“Therefore a man shall leave his father and his mother and hold fast to his wife, and they shall become one flesh.” (Genesis 2:24).
“So they are no longer two but one flesh. What therefore God has joined together, let not man separate.” (Matthew 19:6).
When Christina and I met there were no children in the picture. Eventually, after dating, engagement, a wedding, and a brief time of marriage, children came along.
Children are an incredible gift for married couples. They are a heritage from the Lord, a blessing from God (Psalm 127). Still, children present a challenge for marriages. Because our love for our kids’ is strong, it would be easy to overlook the marriage in favor of the family.
In the garden of Eden God told Adam and Eve that man would leave father and mother and join his wife, “and they shall become one flesh.” Year later, Jesus repeated the same concept. The man and woman, upon marrying and engaging sexually, become one flesh. They have a oneness experienced exclusively within the blessed confines of marriage.
A modern temptation exists, however. Children quite often flow from a marriage. The temptation is to see these children as part of that one flesh experience, rather than a result of it. When a couple begins to see their children as part of their own oneness the divine order is upset. Therefore, the oneness of the married couple must be defended. If it isn’t dangers abound. Here are a few:
The child receives an inflated view of self. When a couple shows their children that their spouse comes first, the child is able to have a more realistic and appropriate view of the self. Rather than believe they are the center of the family (and therefore the universe), they begin to understand their role in the family and society. They are important and loved, absolutely, but the marriage came first and must be honored and protected.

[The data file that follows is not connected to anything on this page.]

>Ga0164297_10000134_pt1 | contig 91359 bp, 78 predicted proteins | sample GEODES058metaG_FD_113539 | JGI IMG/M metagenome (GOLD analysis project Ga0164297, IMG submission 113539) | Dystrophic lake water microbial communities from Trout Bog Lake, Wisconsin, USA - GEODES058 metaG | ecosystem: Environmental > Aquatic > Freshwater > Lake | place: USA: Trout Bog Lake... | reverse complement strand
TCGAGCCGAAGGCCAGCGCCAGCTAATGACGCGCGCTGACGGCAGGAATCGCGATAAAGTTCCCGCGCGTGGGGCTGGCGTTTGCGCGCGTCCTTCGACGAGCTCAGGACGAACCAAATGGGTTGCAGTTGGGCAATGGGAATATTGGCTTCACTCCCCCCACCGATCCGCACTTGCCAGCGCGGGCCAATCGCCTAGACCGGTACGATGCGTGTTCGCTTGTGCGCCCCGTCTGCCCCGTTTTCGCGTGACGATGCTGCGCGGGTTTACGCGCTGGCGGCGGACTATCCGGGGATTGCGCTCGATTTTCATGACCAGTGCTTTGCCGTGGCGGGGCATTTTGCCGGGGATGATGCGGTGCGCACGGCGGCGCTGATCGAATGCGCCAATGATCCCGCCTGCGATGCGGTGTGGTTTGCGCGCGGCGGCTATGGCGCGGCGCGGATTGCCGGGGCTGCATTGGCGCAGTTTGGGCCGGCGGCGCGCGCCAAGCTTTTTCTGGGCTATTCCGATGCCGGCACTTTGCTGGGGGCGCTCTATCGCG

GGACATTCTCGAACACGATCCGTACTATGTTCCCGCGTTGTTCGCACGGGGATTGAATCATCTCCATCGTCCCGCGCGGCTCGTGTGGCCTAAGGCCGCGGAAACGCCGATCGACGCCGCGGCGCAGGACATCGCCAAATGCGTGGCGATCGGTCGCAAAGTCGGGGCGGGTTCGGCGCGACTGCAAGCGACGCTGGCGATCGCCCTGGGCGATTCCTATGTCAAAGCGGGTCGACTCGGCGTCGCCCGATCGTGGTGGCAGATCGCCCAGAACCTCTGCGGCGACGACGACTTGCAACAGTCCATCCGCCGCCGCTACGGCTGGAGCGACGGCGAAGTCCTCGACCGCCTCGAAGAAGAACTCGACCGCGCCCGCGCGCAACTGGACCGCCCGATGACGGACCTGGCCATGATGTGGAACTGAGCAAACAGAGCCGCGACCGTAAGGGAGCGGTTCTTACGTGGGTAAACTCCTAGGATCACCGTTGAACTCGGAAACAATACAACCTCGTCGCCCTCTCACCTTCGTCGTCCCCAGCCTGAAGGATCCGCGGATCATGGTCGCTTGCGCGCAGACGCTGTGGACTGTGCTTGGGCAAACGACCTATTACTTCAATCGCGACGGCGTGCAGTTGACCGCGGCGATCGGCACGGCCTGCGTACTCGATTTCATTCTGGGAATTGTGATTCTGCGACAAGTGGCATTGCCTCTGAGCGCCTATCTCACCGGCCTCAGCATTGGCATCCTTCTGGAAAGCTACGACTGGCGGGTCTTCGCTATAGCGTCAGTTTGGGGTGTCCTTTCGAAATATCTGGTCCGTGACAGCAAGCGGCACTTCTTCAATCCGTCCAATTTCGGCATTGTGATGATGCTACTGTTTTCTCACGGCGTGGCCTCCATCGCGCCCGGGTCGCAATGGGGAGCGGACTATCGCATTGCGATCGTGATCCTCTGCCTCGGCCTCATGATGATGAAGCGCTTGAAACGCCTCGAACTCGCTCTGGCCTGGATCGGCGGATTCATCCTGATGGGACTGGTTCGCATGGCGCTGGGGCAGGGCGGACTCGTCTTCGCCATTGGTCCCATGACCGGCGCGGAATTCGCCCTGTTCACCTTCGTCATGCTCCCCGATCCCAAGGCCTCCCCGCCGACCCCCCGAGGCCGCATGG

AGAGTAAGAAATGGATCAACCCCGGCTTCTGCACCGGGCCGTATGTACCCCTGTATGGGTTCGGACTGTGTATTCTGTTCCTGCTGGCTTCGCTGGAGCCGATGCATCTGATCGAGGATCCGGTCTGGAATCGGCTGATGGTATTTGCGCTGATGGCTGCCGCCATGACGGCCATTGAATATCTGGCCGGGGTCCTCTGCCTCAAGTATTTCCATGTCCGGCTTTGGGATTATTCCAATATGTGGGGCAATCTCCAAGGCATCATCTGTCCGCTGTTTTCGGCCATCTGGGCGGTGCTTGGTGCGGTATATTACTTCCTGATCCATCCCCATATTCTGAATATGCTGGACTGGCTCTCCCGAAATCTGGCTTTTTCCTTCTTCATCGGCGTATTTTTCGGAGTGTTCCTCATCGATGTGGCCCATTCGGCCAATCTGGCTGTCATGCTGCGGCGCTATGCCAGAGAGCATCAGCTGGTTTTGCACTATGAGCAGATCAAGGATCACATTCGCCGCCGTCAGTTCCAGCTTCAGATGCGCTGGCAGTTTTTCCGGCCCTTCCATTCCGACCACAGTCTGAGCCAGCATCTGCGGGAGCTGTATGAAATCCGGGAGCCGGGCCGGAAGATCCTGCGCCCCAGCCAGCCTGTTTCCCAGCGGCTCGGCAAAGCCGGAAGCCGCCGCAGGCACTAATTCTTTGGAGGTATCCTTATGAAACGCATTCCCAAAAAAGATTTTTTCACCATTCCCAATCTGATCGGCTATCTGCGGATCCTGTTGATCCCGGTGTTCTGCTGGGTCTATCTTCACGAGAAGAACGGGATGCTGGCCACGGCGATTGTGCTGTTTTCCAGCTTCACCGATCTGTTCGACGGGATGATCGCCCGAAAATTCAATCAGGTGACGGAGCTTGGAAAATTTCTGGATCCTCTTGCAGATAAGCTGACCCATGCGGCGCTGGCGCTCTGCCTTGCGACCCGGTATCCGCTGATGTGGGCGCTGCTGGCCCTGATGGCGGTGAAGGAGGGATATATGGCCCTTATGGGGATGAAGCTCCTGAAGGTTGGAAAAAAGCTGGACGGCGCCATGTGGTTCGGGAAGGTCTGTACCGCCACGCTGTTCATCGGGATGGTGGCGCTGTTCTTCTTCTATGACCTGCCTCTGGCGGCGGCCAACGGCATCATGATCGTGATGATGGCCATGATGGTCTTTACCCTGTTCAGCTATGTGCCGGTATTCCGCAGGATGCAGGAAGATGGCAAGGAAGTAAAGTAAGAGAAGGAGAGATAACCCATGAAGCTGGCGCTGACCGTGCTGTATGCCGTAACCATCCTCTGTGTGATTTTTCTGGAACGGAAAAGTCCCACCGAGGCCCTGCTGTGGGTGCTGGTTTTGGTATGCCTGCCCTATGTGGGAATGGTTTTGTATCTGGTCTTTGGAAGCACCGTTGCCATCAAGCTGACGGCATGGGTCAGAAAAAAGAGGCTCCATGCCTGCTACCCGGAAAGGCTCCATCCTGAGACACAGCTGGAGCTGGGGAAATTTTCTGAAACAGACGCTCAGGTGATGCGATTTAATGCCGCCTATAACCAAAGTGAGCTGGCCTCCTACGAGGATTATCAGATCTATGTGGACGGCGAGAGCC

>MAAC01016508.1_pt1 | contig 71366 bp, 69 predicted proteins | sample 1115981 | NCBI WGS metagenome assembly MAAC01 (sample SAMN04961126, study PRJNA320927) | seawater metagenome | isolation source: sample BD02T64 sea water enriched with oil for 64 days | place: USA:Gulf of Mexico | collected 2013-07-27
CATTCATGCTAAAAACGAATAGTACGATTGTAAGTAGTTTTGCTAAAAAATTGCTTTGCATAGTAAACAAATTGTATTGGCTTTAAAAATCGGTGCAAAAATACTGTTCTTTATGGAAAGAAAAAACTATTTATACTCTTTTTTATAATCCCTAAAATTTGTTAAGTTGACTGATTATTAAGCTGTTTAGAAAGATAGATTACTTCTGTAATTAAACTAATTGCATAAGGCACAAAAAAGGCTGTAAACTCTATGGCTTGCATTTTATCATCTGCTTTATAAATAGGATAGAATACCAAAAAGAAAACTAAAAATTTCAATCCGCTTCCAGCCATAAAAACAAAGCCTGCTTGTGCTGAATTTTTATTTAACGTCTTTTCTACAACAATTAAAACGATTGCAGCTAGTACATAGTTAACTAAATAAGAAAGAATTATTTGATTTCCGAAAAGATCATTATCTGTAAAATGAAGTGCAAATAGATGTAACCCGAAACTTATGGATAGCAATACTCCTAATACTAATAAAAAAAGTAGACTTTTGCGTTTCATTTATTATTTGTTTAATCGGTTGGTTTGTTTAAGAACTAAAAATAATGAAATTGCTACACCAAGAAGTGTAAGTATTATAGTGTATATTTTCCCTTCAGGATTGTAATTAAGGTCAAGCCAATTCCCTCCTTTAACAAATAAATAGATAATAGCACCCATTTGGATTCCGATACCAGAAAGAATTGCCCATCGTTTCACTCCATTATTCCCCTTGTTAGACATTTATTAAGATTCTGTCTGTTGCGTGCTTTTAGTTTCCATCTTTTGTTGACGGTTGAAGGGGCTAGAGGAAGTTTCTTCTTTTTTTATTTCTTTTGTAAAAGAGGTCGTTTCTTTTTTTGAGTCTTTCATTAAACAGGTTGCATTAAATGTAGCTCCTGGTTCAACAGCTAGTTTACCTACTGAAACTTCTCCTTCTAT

The child grows insecure because of his parents’ lack of love for one another. When a couple demonstrates an ongoing and growing love for one another to their children, it creates a security within the child. To see parents constantly bickering is unsettling. It is good for a child to see that his parents like each other. This happens when a couple cultivates the oneness that is theirs.
The couple sets up for long-term pain. Eventually, the children will leave the home (or at least they should). When this happens, if a couple has invited the children into their oneness, the couple will be devastated. The departure of children can certainly be a painful experience for everyone involved, but it ought not break the marriage. If a couple defends and serves their oneness throughout the child-raising years, then an empty home, though sad in its own way, will also be a delight in another way.
The couple allows a form of idolatry to fester in their hearts. Family is important, but it ought not be worshiped. Children are a gift from God, but only the Giver ought to be worshiped. When children are seen as the center of the relationship a dangerous idolatry blossoms. The couple is better served laying down their lives for one another more consistently.
Ways to cultivate the “one-flesh” nature of marriage: